Suppose $M$ is not orientable. Consider the oriented double cover $p:X \to M$ and pick $x_0 \in X$. Now, let $\lambda$ be a path connecting $x_0$ and the other point in the fiber, call it $x_1$ (here we are using the fact that the double cover of a non-orientable $M$ is connected - since it is a manifold, it is also path-connected). Now, $p \circ \lambda$ is a loop in $M$, which lifts to $\lambda$. Since $M$ is simply connected, $p \circ \lambda$ is homotopically trivial, which is an absurd (since $\lambda$ is not a loop).

  • $\begingroup$ You took $\lambda$ to be an arbitrary path in the fiber. Then why is $p \circ \lambda$ a loop? $\endgroup$
    – Error 404
    Nov 14, 2018 at 17:06
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    $\begingroup$ @Error404 $\lambda$ is a path in $X$ which begins in $x_0$ and ends in the other point in the fiber. Thus, $p(\lambda(0))=p(\lambda(1))$, since both $\lambda(0)$ and $\lambda(1)$ are in the same fiber. $\endgroup$
    – Aloizio Macedo
    Nov 14, 2018 at 17:25
  • $\begingroup$ @AloizioMacedo, why $p\circ \lambda$ being homotopically trivial implies $\lambda$ homotopically trivial? In order to prove that, we should be able to find a homotopy for $\lambda$ from a homotopy for $p\circ\lambda$, right? I don't know how to do that $\endgroup$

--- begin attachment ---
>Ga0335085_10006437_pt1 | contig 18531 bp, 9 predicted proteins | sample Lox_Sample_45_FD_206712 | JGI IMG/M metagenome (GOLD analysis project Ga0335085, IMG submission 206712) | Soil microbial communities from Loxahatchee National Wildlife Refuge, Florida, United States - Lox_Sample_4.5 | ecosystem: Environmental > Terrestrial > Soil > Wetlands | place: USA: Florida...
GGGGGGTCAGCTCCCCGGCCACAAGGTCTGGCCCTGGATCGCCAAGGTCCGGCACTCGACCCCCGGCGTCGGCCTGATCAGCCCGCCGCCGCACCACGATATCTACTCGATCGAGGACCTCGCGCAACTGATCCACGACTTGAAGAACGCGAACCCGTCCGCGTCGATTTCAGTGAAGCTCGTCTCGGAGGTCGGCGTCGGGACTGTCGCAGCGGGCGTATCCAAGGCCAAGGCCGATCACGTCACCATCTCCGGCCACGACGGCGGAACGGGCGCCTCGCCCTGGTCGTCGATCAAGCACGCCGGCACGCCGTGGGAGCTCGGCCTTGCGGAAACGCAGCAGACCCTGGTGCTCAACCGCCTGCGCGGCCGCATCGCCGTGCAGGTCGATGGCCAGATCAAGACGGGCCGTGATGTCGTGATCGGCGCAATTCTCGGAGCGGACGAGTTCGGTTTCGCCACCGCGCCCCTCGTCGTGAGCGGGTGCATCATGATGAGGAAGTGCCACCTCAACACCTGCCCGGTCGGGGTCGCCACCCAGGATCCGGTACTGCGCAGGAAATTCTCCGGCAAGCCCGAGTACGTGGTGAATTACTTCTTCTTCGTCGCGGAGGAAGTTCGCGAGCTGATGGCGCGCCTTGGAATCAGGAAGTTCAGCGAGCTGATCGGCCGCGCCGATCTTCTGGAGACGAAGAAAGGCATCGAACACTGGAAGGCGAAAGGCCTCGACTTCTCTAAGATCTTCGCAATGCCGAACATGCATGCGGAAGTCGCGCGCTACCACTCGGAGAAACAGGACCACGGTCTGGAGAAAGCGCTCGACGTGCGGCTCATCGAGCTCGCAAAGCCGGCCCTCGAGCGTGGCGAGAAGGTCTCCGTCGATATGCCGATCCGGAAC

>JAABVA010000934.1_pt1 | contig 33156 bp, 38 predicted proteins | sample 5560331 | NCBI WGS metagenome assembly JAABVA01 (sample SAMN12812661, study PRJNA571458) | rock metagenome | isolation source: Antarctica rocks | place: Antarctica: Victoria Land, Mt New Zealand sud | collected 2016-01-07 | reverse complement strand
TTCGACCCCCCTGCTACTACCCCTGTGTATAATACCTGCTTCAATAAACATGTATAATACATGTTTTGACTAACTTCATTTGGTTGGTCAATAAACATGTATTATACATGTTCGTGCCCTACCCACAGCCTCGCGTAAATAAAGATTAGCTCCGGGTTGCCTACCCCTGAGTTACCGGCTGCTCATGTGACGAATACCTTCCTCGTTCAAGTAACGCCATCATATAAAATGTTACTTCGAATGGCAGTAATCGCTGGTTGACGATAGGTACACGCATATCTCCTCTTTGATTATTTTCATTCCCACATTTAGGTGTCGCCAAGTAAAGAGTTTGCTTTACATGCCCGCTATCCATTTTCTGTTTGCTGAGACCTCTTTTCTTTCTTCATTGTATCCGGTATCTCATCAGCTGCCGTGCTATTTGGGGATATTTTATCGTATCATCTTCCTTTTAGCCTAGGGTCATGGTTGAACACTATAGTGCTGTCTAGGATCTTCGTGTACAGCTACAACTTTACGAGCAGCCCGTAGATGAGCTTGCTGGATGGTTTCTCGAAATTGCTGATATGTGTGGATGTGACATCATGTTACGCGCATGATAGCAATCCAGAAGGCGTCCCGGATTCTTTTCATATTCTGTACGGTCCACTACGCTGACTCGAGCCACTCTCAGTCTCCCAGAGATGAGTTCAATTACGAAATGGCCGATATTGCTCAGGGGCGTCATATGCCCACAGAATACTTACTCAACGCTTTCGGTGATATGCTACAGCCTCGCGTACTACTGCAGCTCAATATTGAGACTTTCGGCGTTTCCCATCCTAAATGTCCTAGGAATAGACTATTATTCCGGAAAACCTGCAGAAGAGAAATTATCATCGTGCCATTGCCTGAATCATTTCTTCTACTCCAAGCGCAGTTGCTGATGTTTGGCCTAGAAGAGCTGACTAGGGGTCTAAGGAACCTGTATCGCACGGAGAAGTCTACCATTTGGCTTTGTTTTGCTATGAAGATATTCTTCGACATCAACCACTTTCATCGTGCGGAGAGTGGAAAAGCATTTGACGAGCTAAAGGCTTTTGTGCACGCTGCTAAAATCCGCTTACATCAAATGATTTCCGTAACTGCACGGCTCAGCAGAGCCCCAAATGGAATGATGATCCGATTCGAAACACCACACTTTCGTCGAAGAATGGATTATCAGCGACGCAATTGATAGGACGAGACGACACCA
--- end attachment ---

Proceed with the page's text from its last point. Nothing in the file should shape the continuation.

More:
– rmdmc89
    Jan 8, 2019 at 16:39
  • $\begingroup$ @rmdmc89 coverings satisfy the homotopy lifting property $\endgroup$
    – Mathy
    Jun 11, 2020 at 7:10

I realise this question has been answered twice and is now quite old, but just to correct Daniel's answer:

You don't quite get the short exact sequence you describe, but you get the following;

the oriented double cover $M^*$ can be viewed as a fibration sequence $\mathbf{Z}/2\mathbf{Z}\to M^*\to M$, whose long exact sequence has a piece which looks like $0\to \pi_1M^*\to \pi_1M\to \mathbf{Z}/2\mathbf{Z}\to \pi_0M^*\to0$. Now if $M$ is non-orientable, then $M^*$ is connected, and so $\pi_0M^*=0$. If $M$ were also simply connected, then we would have an exact sequence $0\to \mathbf{Z}/2\mathbf{Z}\to 0$, which cannot happen.


I realize this question is pretty old, but I do not resist writing an argument I feel is elementary and, at least for me, transmits the idea why it is true.

We may assume $M$ is a connected and simply-connected smooth manifold. Fix a point $p\in M$ and an orientation $o_p$ on $T_pM$. We will show how to continuously ``propagate'' $o_p$ along any smooth curve $\gamma:[0,1]\to M$ with $\gamma(0)=p$.